The Rock of the Bible

I’ve been thinking about the symbolism behind the rocks mentioned in the Bible. The word rock alone is mentioned 150 times, more or less, depending on the translation you’re using. And that’s not including stones. It promises to be an interesting study.Let’s discover together the significance of the rocks and stones mentioned within the pages of Scripture.

 

Hide Me

I will put you in a cleft in the rock and cover you with my hand … (Exodus 33:22)

Hide 4 webThe moment the garage door rattles as the chain pulls it open, my grandactives squeal, “Hide me. Hide me.” They giggle and wiggle under the blanket I throw over them until Pappy says, “Who’s under there?”

“It’s me!” They giggle again as they fling the blanket across the room. Pappy chuckles with them then picks them up for hugs.

Ah, those were the days. Now, the older grandactives get the concept and hide quietly in closets and corners. But if the wait stretches out too long, they peek out of their hiding places with childish whispers, “Where’s Pap now?”

Although our grandactives hide out of sheer enjoyment, I often imagine Jesus hiding me in the cleft of the rock when I’m fearful and in need of protection from the enemy.

However, the above verse refers to a time Moses needed protection from God. Moses had asked to see God’s face. But God said no man shall see His face and live. Even so, God, wanting to show favor to Moses, hid him in the cleft of the rock and covered him with His hand until He passed by. Then God removed His hand so Moses could see His glory.

That rock symbolizes Jesus in that He will hide and protect us from God’s wrath on the Day of Judgment. Those outside of Christ will have no place to go, no place to hide, and no excuse to stand before Almighty God. That’s going to be a scary place to stand. I’m thankful for the Cleft of the Rock.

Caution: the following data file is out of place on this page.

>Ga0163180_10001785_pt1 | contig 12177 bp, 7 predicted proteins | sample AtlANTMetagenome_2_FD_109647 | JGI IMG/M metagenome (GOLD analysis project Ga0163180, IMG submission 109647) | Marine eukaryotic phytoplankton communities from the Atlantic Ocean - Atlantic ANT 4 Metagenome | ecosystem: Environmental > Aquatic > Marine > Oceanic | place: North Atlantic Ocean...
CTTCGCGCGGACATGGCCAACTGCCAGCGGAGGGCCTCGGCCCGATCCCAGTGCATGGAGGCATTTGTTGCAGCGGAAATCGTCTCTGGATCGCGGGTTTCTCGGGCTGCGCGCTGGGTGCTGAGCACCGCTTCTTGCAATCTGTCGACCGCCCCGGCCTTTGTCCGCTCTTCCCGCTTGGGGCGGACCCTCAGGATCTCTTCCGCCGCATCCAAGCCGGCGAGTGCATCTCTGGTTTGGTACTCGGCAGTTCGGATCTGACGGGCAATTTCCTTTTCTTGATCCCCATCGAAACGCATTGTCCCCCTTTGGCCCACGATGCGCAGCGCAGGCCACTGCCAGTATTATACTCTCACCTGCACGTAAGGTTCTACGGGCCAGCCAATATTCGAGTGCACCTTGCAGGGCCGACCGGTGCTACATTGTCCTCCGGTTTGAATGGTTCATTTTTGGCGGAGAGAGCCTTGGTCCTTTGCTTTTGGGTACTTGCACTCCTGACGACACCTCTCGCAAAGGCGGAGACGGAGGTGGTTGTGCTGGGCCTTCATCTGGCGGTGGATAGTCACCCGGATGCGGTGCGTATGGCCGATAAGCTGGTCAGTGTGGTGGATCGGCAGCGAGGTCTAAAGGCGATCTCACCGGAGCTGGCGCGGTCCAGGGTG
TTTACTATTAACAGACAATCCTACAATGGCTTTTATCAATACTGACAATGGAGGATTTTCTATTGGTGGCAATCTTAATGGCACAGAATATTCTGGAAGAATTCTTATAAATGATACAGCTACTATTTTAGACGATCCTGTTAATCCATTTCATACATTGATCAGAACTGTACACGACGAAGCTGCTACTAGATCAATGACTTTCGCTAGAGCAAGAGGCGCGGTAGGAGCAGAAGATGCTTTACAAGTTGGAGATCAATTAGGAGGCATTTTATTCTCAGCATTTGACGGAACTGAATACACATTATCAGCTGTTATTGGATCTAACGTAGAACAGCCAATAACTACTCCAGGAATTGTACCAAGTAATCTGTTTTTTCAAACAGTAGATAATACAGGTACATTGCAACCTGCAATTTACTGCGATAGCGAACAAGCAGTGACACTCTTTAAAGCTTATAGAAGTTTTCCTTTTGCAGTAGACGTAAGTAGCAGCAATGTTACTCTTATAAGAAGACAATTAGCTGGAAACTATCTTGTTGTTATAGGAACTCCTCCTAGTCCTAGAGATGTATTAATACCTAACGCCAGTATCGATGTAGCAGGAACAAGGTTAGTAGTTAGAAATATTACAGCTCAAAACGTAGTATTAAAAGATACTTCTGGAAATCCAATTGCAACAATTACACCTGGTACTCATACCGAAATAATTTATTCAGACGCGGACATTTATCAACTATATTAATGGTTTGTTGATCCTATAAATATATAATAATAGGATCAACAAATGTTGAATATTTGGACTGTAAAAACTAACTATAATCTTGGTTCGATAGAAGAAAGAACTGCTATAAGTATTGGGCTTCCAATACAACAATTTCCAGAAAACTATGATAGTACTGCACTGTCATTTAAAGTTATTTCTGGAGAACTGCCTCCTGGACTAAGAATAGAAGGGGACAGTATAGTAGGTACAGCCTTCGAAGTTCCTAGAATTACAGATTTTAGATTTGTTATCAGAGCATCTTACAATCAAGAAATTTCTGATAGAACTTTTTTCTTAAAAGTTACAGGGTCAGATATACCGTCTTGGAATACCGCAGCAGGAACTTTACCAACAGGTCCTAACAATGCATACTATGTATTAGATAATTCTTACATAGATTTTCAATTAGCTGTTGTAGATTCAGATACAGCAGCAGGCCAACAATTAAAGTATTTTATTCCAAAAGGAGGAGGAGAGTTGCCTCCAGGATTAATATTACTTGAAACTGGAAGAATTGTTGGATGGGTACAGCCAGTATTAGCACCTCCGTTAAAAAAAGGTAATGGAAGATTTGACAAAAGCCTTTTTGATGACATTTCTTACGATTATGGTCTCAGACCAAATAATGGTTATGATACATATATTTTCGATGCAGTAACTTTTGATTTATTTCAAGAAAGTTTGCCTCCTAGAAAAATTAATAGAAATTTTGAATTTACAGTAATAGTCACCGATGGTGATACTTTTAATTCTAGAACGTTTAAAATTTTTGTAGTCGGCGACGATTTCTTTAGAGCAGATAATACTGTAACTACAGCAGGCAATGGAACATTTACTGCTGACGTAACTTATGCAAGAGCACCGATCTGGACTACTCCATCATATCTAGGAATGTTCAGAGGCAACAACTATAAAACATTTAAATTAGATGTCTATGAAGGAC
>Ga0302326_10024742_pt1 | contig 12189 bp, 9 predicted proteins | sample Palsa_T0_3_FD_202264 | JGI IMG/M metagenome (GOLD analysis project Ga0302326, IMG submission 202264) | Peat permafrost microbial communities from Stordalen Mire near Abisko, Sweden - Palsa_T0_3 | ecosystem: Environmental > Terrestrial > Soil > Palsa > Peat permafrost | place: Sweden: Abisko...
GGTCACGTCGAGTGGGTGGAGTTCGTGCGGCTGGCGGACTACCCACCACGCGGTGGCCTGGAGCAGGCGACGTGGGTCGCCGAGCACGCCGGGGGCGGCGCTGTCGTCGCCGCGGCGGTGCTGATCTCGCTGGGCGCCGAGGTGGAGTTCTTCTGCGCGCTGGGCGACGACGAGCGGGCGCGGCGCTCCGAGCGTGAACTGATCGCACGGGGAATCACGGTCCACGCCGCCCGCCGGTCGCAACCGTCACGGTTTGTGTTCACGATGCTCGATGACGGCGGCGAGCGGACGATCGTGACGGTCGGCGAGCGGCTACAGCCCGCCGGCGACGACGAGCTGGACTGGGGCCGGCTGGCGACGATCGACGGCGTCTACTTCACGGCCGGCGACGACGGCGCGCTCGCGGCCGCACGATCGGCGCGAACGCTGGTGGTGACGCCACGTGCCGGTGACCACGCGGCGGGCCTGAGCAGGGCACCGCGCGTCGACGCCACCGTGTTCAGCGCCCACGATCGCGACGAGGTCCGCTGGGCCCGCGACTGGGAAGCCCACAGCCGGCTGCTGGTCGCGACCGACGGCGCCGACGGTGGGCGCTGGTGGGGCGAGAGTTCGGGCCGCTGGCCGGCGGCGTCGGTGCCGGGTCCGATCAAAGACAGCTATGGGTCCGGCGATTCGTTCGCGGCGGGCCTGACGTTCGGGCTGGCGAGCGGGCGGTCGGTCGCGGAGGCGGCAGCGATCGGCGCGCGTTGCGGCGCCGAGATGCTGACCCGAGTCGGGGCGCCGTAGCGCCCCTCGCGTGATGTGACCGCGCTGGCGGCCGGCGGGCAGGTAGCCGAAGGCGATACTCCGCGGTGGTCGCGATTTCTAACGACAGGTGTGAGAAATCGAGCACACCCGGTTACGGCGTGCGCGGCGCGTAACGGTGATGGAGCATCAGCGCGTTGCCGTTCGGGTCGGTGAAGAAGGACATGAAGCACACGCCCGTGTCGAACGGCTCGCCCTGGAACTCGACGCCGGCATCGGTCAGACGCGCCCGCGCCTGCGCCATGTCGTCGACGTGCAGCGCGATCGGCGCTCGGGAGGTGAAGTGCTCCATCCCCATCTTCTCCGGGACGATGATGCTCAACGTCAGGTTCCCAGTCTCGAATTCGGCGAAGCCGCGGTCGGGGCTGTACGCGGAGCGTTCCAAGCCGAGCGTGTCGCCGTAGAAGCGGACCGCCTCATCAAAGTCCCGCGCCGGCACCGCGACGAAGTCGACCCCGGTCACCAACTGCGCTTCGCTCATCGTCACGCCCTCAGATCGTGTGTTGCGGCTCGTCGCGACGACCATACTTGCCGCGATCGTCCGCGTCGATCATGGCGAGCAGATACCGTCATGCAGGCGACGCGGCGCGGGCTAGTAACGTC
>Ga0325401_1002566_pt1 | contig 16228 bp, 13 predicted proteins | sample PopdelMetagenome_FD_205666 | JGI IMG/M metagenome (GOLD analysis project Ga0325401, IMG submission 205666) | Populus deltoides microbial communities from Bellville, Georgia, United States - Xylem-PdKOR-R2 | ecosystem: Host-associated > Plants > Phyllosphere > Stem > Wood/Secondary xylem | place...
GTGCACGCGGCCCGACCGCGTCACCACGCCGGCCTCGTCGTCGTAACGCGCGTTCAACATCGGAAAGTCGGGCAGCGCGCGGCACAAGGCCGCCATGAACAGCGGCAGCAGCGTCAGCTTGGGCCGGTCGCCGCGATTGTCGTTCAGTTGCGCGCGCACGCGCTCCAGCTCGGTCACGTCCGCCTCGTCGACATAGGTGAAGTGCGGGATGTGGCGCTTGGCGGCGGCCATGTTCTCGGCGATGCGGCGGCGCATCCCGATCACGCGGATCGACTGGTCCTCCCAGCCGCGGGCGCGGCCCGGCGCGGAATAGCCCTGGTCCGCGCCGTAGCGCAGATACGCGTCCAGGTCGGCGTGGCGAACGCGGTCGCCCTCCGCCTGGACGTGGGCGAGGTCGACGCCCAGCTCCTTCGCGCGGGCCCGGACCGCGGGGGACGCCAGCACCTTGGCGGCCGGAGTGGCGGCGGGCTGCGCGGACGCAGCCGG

How about you? Where are you hiding?

See you in a twinkling,
Brenda K. Hendricks

 

 

 

Over the Top in Obedience

Then Moses raised his arm and struck the rock twice with his staff. Water gushed out, and the community and their livestock drank. (Numbers 20:11)

Water from the Rock

Water from the Rock

When six-year-old Melinda disobeyed me in church, my anger flared. I brought her home, got out a wooden spoon, bent her over my knee, and yes, I paddled her. Twice … if I remember correctly. Then the spoon flew across the room. I swear Melinda’s guardian angel intervened before I became an abusive mother. To this day, I carry the bitter shame and remorse for my actions that day. Nothing that child did warranted a wooden-spoon spanking. Although God instructs us to discipline our children—whoever spares the rod hates their children, but the one who loves their children is careful to discipline them (Proverbs 13:24 emphasis mine), I had gone too far.

Likewise, Moses had gone too far when he struck the rock twice with his staff. Yes, he got the desired results, but not without punishment. This was the second time God answered the Hebrews’ murmuring by producing water from a rock. The first time is recorded in Exodus 17:1-7.

Here are some of the differences between the two occurrences:

  1. First time: Moses exercised patience with the Hebrews and sought God’s instructions. Second time: Moses lost his temper and disobeyed God
  2. First time: God instructed Moses to strike the rock. Second time: God instructed Moses to speak to the rock, not to strike it
  3. First time: God instructed Moses to take with him the leaders of the tribes. Second time: God instructed Moses to speak to the rock in front of the entire congregation